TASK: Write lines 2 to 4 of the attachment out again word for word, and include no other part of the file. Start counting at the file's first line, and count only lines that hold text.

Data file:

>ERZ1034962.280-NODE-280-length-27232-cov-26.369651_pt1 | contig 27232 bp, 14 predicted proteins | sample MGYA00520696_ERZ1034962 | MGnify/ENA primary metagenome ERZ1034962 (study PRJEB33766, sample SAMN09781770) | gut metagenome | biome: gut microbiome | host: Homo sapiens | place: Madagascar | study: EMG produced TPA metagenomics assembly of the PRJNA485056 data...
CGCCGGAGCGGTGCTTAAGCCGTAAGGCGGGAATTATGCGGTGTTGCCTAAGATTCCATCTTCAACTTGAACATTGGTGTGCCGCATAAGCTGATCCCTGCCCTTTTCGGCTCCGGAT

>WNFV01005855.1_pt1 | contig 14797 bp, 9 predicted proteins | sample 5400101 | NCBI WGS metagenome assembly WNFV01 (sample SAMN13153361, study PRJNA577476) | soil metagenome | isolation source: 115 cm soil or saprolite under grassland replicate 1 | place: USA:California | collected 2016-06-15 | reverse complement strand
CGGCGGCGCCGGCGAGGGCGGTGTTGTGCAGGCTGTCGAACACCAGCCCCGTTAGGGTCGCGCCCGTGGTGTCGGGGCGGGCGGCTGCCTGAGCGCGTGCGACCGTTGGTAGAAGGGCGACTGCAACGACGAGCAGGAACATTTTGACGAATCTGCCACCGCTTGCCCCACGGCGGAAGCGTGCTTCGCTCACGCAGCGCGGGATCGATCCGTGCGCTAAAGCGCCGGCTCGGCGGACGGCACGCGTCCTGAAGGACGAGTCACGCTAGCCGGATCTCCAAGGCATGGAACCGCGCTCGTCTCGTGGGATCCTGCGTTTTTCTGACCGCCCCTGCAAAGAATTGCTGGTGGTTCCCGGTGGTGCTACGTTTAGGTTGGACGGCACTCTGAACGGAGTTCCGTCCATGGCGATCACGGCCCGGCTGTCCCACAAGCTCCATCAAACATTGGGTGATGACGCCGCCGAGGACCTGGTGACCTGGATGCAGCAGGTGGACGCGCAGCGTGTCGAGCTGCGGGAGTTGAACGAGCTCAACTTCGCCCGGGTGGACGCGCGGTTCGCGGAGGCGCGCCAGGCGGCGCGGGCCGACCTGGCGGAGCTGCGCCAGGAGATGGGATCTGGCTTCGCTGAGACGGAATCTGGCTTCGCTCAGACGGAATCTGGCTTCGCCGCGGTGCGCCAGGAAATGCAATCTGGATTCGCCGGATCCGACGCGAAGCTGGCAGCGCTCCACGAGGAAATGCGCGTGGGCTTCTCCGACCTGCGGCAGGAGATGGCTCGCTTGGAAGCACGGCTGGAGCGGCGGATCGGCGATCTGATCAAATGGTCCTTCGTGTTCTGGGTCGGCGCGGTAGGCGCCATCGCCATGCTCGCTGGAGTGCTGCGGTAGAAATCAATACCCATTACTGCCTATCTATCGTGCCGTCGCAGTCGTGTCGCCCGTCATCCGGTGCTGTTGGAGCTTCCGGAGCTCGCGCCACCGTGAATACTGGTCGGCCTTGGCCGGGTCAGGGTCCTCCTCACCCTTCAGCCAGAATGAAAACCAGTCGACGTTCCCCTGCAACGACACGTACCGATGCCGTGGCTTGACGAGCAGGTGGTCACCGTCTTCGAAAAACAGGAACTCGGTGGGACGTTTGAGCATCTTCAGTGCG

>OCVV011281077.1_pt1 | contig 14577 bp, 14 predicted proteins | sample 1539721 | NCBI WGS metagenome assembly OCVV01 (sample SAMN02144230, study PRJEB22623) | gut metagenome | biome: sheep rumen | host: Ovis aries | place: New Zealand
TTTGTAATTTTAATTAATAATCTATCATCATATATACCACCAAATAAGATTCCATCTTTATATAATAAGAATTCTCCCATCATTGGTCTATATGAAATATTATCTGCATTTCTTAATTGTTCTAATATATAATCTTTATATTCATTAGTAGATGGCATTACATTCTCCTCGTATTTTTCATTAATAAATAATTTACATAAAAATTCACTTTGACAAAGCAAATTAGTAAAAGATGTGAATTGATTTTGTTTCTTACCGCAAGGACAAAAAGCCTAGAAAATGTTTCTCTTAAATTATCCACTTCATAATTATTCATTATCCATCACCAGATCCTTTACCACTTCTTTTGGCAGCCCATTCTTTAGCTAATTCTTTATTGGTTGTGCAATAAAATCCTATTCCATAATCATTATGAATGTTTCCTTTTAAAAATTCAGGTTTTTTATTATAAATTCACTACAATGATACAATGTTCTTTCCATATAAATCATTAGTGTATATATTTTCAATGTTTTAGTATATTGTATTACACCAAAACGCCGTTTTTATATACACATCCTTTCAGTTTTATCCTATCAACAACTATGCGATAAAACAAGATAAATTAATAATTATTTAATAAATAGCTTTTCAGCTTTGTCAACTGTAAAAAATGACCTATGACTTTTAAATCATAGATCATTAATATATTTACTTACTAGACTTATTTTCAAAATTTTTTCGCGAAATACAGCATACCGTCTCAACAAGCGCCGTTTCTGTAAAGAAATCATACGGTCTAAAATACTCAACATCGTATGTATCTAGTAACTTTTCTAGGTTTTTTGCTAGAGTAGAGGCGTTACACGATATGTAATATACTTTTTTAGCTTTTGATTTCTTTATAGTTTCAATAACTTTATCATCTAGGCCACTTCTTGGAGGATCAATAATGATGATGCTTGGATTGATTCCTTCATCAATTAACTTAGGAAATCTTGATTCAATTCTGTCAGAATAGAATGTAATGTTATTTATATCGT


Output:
CGCCGGAGCGGTGCTTAAGCCGTAAGGCGGGAATTATGCGGTGTTGCCTAAGATTCCATCTTCAACTTGAACATTGGTGTGCCGCATAAGCTGATCCCTGCCCTTTTCGGCTCCGGAT

>WNFV01005855.1_pt1 | contig 14797 bp, 9 predicted proteins | sample 5400101 | NCBI WGS metagenome assembly WNFV01 (sample SAMN13153361, study PRJNA577476) | soil metagenome | isolation source: 115 cm soil or saprolite under grassland replicate 1 | place: USA:California | collected 2016-06-15 | reverse complement strand
CGGCGGCGCCGGCGAGGGCGGTGTTGTGCAGGCTGTCGAACACCAGCCCCGTTAGGGTCGCGCCCGTGGTGTCGGGGCGGGCGGCTGCCTGAGCGCGTGCGACCGTTGGTAGAAGGGCGACTGCAACGACGAGCAGGAACATTTTGACGAATCTGCCACCGCTTGCCCCACGGCGGAAGCGTGCTTCGCTCACGCAGCGCGGGATCGATCCGTGCGCTAAAGCGCCGGCTCGGCGGACGGCACGCGTCCTGAAGGACGAGTCACGCTAGCCGGATCTCCAAGGCATGGAACCGCGCTCGTCTCGTGGGATCCTGCGTTTTTCTGACCGCCCCTGCAAAGAATTGCTGGTGGTTCCCGGTGGTGCTACGTTTAGGTTGGACGGCACTCTGAACGGAGTTCCGTCCATGGCGATCACGGCCCGGCTGTCCCACAAGCTCCATCAAACATTGGGTGATGACGCCGCCGAGGACCTGGTGACCTGGATGCAGCAGGTGGACGCGCAGCGTGTCGAGCTGCGGGAGTTGAACGAGCTCAACTTCGCCCGGGTGGACGCGCGGTTCGCGGAGGCGCGCCAGGCGGCGCGGGCCGACCTGGCGGAGCTGCGCCAGGAGATGGGATCTGGCTTCGCTGAGACGGAATCTGGCTTCGCTCAGACGGAATCTGGCTTCGCCGCGGTGCGCCAGGAAATGCAATCTGGATTCGCCGGATCCGACGCGAAGCTGGCAGCGCTCCACGAGGAAATGCGCGTGGGCTTCTCCGACCTGCGGCAGGAGATGGCTCGCTTGGAAGCACGGCTGGAGCGGCGGATCGGCGATCTGATCAAATGGTCCTTCGTGTTCTGGGTCGGCGCGGTAGGCGCCATCGCCATGCTCGCTGGAGTGCTGCGGTAGAAATCAATACCCATTACTGCCTATCTATCGTGCCGTCGCAGTCGTGTCGCCCGTCATCCGGTGCTGTTGGAGCTTCCGGAGCTCGCGCCACCGTGAATACTGGTCGGCCTTGGCCGGGTCAGGGTCCTCCTCACCCTTCAGCCAGAATGAAAACCAGTCGACGTTCCCCTGCAACGACACGTACCGATGCCGTGGCTTGACGAGCAGGTGGTCACCGTCTTCGAAAAACAGGAACTCGGTGGGACGTTTGAGCATCTTCAGTGCG